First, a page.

Case No. 2:13-cv-01100-JCM-PAL
ORDER (Mot for Determination - ECF No. 133)
Before the court is Defendant Travelers Casualty and Surety Company of America Motion for Determination of Good Faith Settlement (ECF No. 133) which was referred to the undersigned for a decision pursuant to 28 U.S.C. § 636(b)(1)(B) and LR IB1-4. The court has reviewed the motion and attached supporting Affidavit (ECF No. 134), Plaintiff's Response (ECF No. 135), Defendant's Reply (ECF No. 136), and Exhibit to the Motion (ECF No. 140).
The Complaint (ECF No. 1) in this case was filed June 21, 2013. Clark County School District ("CCSD") filed an Amended Complaint (ECF No. 9) August 19, 2013, asserting claims for: (1) mandatory injunction to compel specific performance; (2) breach of contract; (3) contractual breach of the covenant of good faith and fair dealing; (4) tortious breach of the covenant of good faith and fair dealing; and (5) declaratory relief. The complaint arises out of written contracts CCSD entered into in May 2010, with general contractor Big Town Mechanical, LLC ("BTM") to modernize heating ventilation and air conditioning ("HVAC") systems in 15 schools within the district. Travelers Casualty and Surety Company of America ("Travelers") issued 15 separate performance bonds and payments bonds naming BTM as the principal and CCSD as the owner/obligee on the bonds.
BTM began work on the 15 school projects as specified in the contracts. In late-2012 to early-2013, BTM submitted a series of claims to CCSD seeking payments for additional costs that BTM claimed to have incurred in connection with the 15 projects as a result of claimed unpaid contract balances, change order amounts, and extra work BTM was directed to perform. BTM also made delay and disruption claims against CCSD. The aggregate amount of BTM claims totaled $6.5 million.
CCSD rejected all of BTM's claims and on May 14, 2013, BTM filed for bankruptcy protection. In December 2013, CCSD and Travelers entered into a Takeover Agreement for Travelers to complete BTM's projects as surety. Travelers entered into a contract with Sletten Construction of Nevada ("Sletten") to complete the projects, and paid Sletten approximately $5 million.
On July 3, 2013, the undersigned granted Travelers leave to file a counterclaim for breach of contract and contractual breach of the implied covenant of good faith and fair dealing. The parties subsequently submitted a stipulation which the court approved to continue the discovery plan and scheduling order deadlines to allow for project completion on November 14, 2014 (ECF No. 48). The court also approved a stipulation granting the parties' request to extend the discovery deadline to September 7, 2015 (ECF No. 56).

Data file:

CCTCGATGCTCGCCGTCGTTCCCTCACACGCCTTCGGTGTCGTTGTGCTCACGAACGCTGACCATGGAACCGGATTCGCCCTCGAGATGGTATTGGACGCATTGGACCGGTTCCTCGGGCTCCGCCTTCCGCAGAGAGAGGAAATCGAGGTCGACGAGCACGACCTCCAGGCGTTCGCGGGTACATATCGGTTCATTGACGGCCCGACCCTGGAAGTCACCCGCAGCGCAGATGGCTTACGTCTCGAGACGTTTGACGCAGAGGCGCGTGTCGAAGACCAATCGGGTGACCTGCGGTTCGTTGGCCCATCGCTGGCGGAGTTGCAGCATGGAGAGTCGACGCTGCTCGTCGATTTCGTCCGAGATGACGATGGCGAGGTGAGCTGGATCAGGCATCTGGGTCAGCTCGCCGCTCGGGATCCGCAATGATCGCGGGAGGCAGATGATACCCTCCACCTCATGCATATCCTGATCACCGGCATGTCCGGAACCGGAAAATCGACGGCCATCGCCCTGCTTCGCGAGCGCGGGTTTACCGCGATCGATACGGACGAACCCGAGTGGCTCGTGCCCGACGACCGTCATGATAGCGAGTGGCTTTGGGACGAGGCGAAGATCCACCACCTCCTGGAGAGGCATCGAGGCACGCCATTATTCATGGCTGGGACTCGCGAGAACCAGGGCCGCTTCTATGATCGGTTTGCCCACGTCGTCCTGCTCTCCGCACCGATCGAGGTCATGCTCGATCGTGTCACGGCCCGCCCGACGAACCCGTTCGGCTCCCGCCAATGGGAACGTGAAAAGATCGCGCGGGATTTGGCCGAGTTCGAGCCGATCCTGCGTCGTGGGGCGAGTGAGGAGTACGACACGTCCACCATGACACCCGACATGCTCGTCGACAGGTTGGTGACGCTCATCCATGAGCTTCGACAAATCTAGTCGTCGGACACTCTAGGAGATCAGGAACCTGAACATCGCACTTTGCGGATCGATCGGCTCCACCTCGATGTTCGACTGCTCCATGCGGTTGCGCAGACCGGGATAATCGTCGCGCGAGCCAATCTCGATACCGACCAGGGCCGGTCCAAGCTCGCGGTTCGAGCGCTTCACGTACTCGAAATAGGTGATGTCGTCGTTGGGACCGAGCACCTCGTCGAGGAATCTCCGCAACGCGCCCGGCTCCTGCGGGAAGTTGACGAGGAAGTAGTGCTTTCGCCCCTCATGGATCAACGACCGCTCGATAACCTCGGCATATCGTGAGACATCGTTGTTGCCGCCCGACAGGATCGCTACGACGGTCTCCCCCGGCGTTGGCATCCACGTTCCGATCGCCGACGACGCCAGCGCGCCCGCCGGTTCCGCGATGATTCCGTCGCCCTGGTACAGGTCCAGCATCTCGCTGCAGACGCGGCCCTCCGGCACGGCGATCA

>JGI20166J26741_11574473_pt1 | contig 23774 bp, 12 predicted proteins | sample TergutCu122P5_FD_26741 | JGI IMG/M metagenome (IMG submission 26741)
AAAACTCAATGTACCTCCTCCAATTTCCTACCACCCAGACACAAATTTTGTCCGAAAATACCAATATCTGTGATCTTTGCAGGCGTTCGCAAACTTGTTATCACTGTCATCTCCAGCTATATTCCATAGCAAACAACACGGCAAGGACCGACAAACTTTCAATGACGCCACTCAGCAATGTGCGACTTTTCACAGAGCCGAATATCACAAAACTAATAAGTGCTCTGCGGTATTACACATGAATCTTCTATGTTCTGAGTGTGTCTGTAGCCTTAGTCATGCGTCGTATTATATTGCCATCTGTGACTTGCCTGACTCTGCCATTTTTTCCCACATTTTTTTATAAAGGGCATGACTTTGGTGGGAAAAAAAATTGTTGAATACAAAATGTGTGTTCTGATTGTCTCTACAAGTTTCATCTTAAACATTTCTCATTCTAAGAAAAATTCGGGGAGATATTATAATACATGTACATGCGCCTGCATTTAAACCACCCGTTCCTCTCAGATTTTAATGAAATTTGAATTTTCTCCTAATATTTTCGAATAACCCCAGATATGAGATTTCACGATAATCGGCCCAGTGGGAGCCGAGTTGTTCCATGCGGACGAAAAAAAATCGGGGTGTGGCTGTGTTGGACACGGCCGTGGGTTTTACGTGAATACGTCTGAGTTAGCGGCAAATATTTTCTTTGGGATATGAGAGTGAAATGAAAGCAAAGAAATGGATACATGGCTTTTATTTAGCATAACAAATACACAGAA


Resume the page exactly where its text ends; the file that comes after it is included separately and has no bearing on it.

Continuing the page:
Travelers applied for and received permission from the U.S. Bankruptcy Court in this district to prosecute all of BTM's claims against CCSD related to the contracts and the project on May 19, 2014.
In an order (ECF No. 59) entered January 12 2015, the district judge granted CCSD's motion for partial summary judgment on the pleadings with respect to Travelers fourth claim for relief, tortious breach of the covenant of good faith and fair dealing. The order denied CCSD's motion for partial summary judgment without prejudice and Travelers motion for a Rule 56(d) continuance as moot finding he could not conclude that CCSD was entitled to liquidated damages for all delays as a matter of law and that Travelers should be afforded an opportunity to complete discovery regarding the causes of delays at issue.
On October 19, 2015, after the close of discovery, CCSD filed a Motion in Limine to preclude Travelers from introducing evidence regarding certain counterclaims and defenses (ECF No. 114), a Motion for Partial Summary Judgment seeking a determination that BTM, and therefore Travelers, did not provide the required contractual notice of BTM's claims (ECF. No. 112), and a Motion for Partial Summary Judgment seeking a determination that Travelers' wrongful termination counterclaim is barred (ECF No. 113). These motions are now fully briefed and under submission to the district judge.
In this case Travelers, standing in BTM's shoes, claims CCSD owes it approximately $6.5 million. CCSD's pending motion for partial summary judgment seeks to strike the BTM claims and counterclaim on the grounds that Travelers may not recover as surety for BTM because BTM did not comply with the notice provisions of the contracts, and as a result, the claims are barred. Travelers' counterclaim also asserts a wrongful termination claim asserting CCSD failed to comply with specific conditions precedent in the contract in order to properly terminate BTM. Travelers argues that as a matter of law CCSD was required to terminate the contracts in order to assert a valid claim against Travelers' payment and performance bonds, and that because it did not do so, it does not have a valid claim against the bonds. Travelers seeks reimbursement from CCSD for the $5 million it paid Sletten.